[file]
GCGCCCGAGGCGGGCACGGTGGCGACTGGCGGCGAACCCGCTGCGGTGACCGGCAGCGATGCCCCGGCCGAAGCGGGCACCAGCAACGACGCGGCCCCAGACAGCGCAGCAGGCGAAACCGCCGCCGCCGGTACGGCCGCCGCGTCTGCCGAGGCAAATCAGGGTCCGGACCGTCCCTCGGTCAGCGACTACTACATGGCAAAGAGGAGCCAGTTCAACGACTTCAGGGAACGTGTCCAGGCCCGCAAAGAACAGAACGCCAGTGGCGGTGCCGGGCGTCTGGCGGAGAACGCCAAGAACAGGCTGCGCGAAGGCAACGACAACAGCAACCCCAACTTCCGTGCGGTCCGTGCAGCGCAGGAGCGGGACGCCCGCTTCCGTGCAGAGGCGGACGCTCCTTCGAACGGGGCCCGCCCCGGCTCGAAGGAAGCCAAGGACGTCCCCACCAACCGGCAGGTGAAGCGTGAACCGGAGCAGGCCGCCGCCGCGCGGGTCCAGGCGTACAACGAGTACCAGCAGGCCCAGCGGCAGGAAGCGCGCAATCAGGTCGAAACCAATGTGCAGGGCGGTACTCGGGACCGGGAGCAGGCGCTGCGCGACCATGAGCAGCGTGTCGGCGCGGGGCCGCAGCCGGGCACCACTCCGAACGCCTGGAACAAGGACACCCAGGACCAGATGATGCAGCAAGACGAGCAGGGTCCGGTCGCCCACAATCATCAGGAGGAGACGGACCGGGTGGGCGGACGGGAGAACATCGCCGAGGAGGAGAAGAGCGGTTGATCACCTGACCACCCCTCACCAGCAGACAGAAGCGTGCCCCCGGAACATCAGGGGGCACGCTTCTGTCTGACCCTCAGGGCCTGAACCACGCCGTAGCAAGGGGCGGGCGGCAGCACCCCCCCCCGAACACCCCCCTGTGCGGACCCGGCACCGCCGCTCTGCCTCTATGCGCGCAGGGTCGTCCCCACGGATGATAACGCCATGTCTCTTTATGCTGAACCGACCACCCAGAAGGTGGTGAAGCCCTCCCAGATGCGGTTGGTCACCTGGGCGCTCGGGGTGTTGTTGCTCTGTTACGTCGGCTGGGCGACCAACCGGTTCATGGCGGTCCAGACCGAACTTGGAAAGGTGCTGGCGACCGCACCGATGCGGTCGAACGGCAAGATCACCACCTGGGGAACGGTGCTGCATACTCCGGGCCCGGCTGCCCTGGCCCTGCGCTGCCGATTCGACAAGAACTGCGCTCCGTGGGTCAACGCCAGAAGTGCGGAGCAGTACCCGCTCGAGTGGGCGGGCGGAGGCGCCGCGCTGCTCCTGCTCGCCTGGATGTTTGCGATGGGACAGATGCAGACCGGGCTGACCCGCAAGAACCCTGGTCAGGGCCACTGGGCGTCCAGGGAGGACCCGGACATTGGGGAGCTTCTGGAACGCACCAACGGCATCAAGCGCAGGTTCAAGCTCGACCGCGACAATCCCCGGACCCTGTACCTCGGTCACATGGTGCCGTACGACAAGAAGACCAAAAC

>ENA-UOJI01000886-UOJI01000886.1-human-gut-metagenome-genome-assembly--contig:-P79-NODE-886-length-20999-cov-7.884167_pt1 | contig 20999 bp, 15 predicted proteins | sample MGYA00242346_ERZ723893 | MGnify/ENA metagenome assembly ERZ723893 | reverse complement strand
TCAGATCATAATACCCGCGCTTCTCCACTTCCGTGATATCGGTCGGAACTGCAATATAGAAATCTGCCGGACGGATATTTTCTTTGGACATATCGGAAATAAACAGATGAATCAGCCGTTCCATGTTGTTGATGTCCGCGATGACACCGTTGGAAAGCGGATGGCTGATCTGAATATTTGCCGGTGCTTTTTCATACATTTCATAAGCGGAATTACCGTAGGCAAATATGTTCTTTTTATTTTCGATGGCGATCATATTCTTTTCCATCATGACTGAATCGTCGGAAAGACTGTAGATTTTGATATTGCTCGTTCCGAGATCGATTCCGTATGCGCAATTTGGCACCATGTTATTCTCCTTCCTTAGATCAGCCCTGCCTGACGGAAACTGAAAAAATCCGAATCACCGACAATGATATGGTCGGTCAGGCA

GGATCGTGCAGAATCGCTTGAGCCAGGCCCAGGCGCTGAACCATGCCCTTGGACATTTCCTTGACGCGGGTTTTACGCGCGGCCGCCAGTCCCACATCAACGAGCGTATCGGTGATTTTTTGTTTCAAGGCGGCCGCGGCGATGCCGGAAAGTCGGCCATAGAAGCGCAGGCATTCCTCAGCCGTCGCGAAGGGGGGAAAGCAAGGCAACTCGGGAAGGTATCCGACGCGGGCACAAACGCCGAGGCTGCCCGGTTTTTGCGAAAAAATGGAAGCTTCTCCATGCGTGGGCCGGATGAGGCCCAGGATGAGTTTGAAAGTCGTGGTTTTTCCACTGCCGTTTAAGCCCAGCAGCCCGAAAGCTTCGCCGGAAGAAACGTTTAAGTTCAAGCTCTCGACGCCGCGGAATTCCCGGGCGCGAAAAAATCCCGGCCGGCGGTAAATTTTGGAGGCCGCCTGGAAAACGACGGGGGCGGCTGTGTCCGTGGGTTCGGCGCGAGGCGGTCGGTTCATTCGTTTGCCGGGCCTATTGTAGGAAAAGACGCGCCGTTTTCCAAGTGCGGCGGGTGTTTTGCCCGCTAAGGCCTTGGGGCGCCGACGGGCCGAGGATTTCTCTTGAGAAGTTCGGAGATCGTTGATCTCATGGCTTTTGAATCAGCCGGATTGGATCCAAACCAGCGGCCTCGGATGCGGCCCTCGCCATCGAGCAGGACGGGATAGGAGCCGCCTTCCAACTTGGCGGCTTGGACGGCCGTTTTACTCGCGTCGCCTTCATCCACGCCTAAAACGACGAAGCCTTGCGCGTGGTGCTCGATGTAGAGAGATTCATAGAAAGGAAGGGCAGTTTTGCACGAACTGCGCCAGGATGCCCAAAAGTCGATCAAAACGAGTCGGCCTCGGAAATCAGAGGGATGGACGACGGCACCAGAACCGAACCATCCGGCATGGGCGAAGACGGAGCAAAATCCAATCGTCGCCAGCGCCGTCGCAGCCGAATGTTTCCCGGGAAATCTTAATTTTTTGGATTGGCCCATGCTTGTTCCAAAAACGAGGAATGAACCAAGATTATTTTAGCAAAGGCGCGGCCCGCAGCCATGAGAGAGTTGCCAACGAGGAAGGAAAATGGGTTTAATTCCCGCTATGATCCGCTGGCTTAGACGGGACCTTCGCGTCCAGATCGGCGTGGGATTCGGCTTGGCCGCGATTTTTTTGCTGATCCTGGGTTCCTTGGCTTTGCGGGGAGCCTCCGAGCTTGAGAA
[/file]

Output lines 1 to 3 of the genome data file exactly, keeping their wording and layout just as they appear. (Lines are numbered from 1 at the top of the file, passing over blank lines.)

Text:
GCGCCCGAGGCGGGCACGGTGGCGACTGGCGGCGAACCCGCTGCGGTGACCGGCAGCGATGCCCCGGCCGAAGCGGGCACCAGCAACGACGCGGCCCCAGACAGCGCAGCAGGCGAAACCGCCGCCGCCGGTACGGCCGCCGCGTCTGCCGAGGCAAATCAGGGTCCGGACCGTCCCTCGGTCAGCGACTACTACATGGCAAAGAGGAGCCAGTTCAACGACTTCAGGGAACGTGTCCAGGCCCGCAAAGAACAGAACGCCAGTGGCGGTGCCGGGCGTCTGGCGGAGAACGCCAAGAACAGGCTGCGCGAAGGCAACGACAACAGCAACCCCAACTTCCGTGCGGTCCGTGCAGCGCAGGAGCGGGACGCCCGCTTCCGTGCAGAGGCGGACGCTCCTTCGAACGGGGCCCGCCCCGGCTCGAAGGAAGCCAAGGACGTCCCCACCAACCGGCAGGTGAAGCGTGAACCGGAGCAGGCCGCCGCCGCGCGGGTCCAGGCGTACAACGAGTACCAGCAGGCCCAGCGGCAGGAAGCGCGCAATCAGGTCGAAACCAATGTGCAGGGCGGTACTCGGGACCGGGAGCAGGCGCTGCGCGACCATGAGCAGCGTGTCGGCGCGGGGCCGCAGCCGGGCACCACTCCGAACGCCTGGAACAAGGACACCCAGGACCAGATGATGCAGCAAGACGAGCAGGGTCCGGTCGCCCACAATCATCAGGAGGAGACGGACCGGGTGGGCGGACGGGAGAACATCGCCGAGGAGGAGAAGAGCGGTTGATCACCTGACCACCCCTCACCAGCAGACAGAAGCGTGCCCCCGGAACATCAGGGGGCACGCTTCTGTCTGACCCTCAGGGCCTGAACCACGCCGTAGCAAGGGGCGGGCGGCAGCACCCCCCCCCGAACACCCCCCTGTGCGGACCCGGCACCGCCGCTCTGCCTCTATGCGCGCAGGGTCGTCCCCACGGATGATAACGCCATGTCTCTTTATGCTGAACCGACCACCCAGAAGGTGGTGAAGCCCTCCCAGATGCGGTTGGTCACCTGGGCGCTCGGGGTGTTGTTGCTCTGTTACGTCGGCTGGGCGACCAACCGGTTCATGGCGGTCCAGACCGAACTTGGAAAGGTGCTGGCGACCGCACCGATGCGGTCGAACGGCAAGATCACCACCTGGGGAACGGTGCTGCATACTCCGGGCCCGGCTGCCCTGGCCCTGCGCTGCCGATTCGACAAGAACTGCGCTCCGTGGGTCAACGCCAGAAGTGCGGAGCAGTACCCGCTCGAGTGGGCGGGCGGAGGCGCCGCGCTGCTCCTGCTCGCCTGGATGTTTGCGATGGGACAGATGCAGACCGGGCTGACCCGCAAGAACCCTGGTCAGGGCCACTGGGCGTCCAGGGAGGACCCGGACATTGGGGAGCTTCTGGAACGCACCAACGGCATCAAGCGCAGGTTCAAGCTCGACCGCGACAATCCCCGGACCCTGTACCTCGGTCACATGGTGCCGTACGACAAGAAGACCAAAAC

>ENA-UOJI01000886-UOJI01000886.1-human-gut-metagenome-genome-assembly--contig:-P79-NODE-886-length-20999-cov-7.884167_pt1 | contig 20999 bp, 15 predicted proteins | sample MGYA00242346_ERZ723893 | MGnify/ENA metagenome assembly ERZ723893 | reverse complement strand
TCAGATCATAATACCCGCGCTTCTCCACTTCCGTGATATCGGTCGGAACTGCAATATAGAAATCTGCCGGACGGATATTTTCTTTGGACATATCGGAAATAAACAGATGAATCAGCCGTTCCATGTTGTTGATGTCCGCGATGACACCGTTGGAAAGCGGATGGCTGATCTGAATATTTGCCGGTGCTTTTTCATACATTTCATAAGCGGAATTACCGTAGGCAAATATGTTCTTTTTATTTTCGATGGCGATCATATTCTTTTCCATCATGACTGAATCGTCGGAAAGACTGTAGATTTTGATATTGCTCGTTCCGAGATCGATTCCGTATGCGCAATTTGGCACCATGTTATTCTCCTTCCTTAGATCAGCCCTGCCTGACGGAAACTGAAAAAATCCGAATCACCGACAATGATATGGTCGGTCAGGCA